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Support builds in Ottawa for the Artist’s Resale Right

Ottawa, Thursday, May 30, 2013 – Support across parties is building in Ottawa for the Artist’s Resale Right. NDP MP Pierre Nantel recently put a motion on the Order Paper of the House of Commons supporting the Artist’s Resale Right and Liberal MP Scott Simms introduced a private member’s bill yesterday. Some Conservative Members of Parliament have expressed their support to CARFAC for visual artists and the concept of the Artist’s Resale Right. These include Gerald Keddy, Member of Parliament for South Shore – St. Margaret’s.

The Artist’s Resale Right will give artists 5% from the resale of their work through auction houses and commercial galleries. It is common for visual art to appreciate in value over time, as the reputation of the artist grows. For example, acclaimed Montreal artist Marcel Barbeau gave a painting to a friend in the 1950s which resold in 2008 for $75,000. Barbeau didn’t receive a penny from this sale.

“There’s support from all over Canada, from North to South, to make sure Canadian artists can benefit from the resale of their works here and abroad,” said Nantel. “Now we also have the support from MPs from across the political spectrum. Artist’s Resale Right exists in dozens of countries like France, the UK and Australia: now’s the time to make it a reality in Canada.”

“At least 69 nations now provide compensation to artists as their works are sold,” said Mr. Simms. “Sadly, Canada has no regime in place to provide fair compensation for Canadian artists and it is now time that we take our place. Like most other occupations, it is time for our artists to receive recognition for their vision, hard work, and dedication to their craft.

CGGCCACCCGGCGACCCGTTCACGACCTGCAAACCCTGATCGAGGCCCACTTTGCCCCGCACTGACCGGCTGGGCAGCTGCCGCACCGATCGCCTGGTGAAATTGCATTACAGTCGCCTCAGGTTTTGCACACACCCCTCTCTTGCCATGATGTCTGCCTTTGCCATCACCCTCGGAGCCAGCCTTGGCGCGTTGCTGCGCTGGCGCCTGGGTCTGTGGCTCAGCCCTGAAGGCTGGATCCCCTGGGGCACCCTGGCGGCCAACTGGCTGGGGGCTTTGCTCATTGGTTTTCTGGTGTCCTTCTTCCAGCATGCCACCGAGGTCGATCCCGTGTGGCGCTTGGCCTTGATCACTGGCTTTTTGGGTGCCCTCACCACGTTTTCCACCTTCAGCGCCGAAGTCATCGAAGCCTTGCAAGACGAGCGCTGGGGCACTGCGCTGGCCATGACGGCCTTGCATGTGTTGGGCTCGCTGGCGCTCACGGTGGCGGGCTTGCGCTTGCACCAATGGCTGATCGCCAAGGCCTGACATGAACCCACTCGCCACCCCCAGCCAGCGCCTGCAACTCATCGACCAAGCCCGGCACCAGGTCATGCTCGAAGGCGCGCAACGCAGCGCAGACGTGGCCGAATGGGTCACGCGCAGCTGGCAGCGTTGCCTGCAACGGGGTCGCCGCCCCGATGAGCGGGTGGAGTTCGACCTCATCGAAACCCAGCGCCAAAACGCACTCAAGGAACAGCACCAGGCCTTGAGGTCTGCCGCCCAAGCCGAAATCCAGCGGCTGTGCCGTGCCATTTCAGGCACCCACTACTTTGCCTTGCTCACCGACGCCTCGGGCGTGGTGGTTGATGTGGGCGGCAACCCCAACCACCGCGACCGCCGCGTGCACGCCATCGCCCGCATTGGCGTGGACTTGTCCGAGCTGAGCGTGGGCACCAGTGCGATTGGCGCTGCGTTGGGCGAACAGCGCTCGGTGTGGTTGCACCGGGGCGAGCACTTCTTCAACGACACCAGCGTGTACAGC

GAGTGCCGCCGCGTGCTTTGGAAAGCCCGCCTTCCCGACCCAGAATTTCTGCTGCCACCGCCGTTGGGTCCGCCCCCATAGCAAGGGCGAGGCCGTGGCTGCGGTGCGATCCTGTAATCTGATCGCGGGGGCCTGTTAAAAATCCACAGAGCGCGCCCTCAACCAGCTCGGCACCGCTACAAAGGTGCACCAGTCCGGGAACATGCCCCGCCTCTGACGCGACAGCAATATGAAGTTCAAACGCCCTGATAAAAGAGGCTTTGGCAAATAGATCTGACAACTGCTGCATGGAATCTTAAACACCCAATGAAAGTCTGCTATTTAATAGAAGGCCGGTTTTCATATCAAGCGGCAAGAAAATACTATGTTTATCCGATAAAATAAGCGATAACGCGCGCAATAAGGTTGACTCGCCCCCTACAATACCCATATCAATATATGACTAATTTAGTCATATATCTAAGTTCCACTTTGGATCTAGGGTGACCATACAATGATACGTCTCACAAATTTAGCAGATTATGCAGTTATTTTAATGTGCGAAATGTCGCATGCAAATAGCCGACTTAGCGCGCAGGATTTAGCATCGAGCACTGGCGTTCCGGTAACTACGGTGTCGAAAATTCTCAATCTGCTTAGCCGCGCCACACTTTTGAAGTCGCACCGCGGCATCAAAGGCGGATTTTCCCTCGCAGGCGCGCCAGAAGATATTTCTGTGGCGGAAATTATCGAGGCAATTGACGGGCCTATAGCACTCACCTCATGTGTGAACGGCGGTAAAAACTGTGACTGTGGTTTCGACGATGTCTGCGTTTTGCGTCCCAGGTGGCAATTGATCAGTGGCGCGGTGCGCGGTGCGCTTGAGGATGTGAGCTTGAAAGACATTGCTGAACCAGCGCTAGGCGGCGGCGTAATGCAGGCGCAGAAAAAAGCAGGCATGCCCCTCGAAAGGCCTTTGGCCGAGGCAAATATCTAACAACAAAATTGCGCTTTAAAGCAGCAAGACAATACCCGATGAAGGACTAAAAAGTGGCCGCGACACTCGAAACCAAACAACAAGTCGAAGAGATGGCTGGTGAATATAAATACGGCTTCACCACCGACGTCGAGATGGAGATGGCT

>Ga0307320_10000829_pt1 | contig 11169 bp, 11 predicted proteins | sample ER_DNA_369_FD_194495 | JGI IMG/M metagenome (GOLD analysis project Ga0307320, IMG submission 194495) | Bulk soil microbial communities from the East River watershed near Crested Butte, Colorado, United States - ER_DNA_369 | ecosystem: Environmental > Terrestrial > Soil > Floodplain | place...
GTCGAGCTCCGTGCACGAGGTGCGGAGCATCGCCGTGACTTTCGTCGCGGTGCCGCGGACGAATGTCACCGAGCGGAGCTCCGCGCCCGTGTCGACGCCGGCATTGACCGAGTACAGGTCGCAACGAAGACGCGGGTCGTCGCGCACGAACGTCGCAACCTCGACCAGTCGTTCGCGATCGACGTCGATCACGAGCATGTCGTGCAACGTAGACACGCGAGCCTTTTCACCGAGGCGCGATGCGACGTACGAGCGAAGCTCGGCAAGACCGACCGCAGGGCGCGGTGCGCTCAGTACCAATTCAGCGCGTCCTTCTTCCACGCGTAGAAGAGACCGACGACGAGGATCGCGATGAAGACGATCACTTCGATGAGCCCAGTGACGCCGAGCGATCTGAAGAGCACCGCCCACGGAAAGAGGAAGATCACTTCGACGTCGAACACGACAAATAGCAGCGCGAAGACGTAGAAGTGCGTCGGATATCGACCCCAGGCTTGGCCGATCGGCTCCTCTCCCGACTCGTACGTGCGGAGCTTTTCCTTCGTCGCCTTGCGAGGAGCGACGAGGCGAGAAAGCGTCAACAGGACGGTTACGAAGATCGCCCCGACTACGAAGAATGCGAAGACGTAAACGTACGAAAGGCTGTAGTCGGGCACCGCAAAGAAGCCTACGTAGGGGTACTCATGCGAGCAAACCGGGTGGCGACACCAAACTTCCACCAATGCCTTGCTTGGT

At the same time, support has been building among art market professionals. Earlier this month, Ritchies auction house announced that they would voluntarily pay the Artist’s Resale Right starting with the inaugural Project Contemporalis in May.

“Auction houses have been profiting from the works of great Canadian artists without giving anything back for far too long,” said Gordon Gothreau, head of Ritchies contemporary art department. “Canada must do more to protect its artists — granting artists resale rights is the first step on a long road.”

About the Artist’s Resale Right

The Artist’s Resale Right was first introduced in France in 1920. It has since spread to at least 69 countries world-wide, including the entire European Union. Initially, art market professionals in Europe were concerned about the impact on the art market but a 2011 study found that in the same period that the EU implemented the Artist’s Resale Right, the art and antiques market rose by 13%, and that auction sales of living artists grew by 136%. Moreover, revenues from contemporary art sales in London has increased by approximately 23% per year over the last three years, despite the recession and introduction of the ARR.

Aboriginal artists in particular have much to gain from sharing in the tremendous profits made on their work in the secondary market. Many artists living in isolated northern communities live in impoverished conditions, while their work dramatically increases in value. Between 2010 and 2012, $360,000 was paid to Indigenous artists in Australia, who received 60% of ARR payments.

Comments from Canadian Art Dealers and Collectors

Recent resales and comments from the artists

For more information contact:

Melissa Gruber
Advocacy and Communications Director, CARFAC National
Phone: 613-233-6161, Cell: 613-791-6411